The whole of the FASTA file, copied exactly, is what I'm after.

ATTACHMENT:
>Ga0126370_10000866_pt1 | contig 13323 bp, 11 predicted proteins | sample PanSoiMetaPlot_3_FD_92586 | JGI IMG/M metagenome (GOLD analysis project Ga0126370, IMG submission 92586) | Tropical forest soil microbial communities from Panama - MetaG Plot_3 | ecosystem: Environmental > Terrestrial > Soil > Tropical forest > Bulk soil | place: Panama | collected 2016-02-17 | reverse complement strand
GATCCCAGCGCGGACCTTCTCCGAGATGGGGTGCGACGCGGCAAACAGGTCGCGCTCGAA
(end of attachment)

>Ga0126370_10000866_pt1 | contig 13323 bp, 11 predicted proteins | sample PanSoiMetaPlot_3_FD_92586 | JGI IMG/M metagenome (GOLD analysis project Ga0126370, IMG submission 92586) | Tropical forest soil microbial communities from Panama - MetaG Plot_3 | ecosystem: Environmental > Terrestrial > Soil > Tropical forest > Bulk soil | place: Panama | collected 2016-02-17 | reverse complement strand
GATCCCAGCGCGGACCTTCTCCGAGATGGGGTGCGACGCGGCAAACAGGTCGCGCTCGAA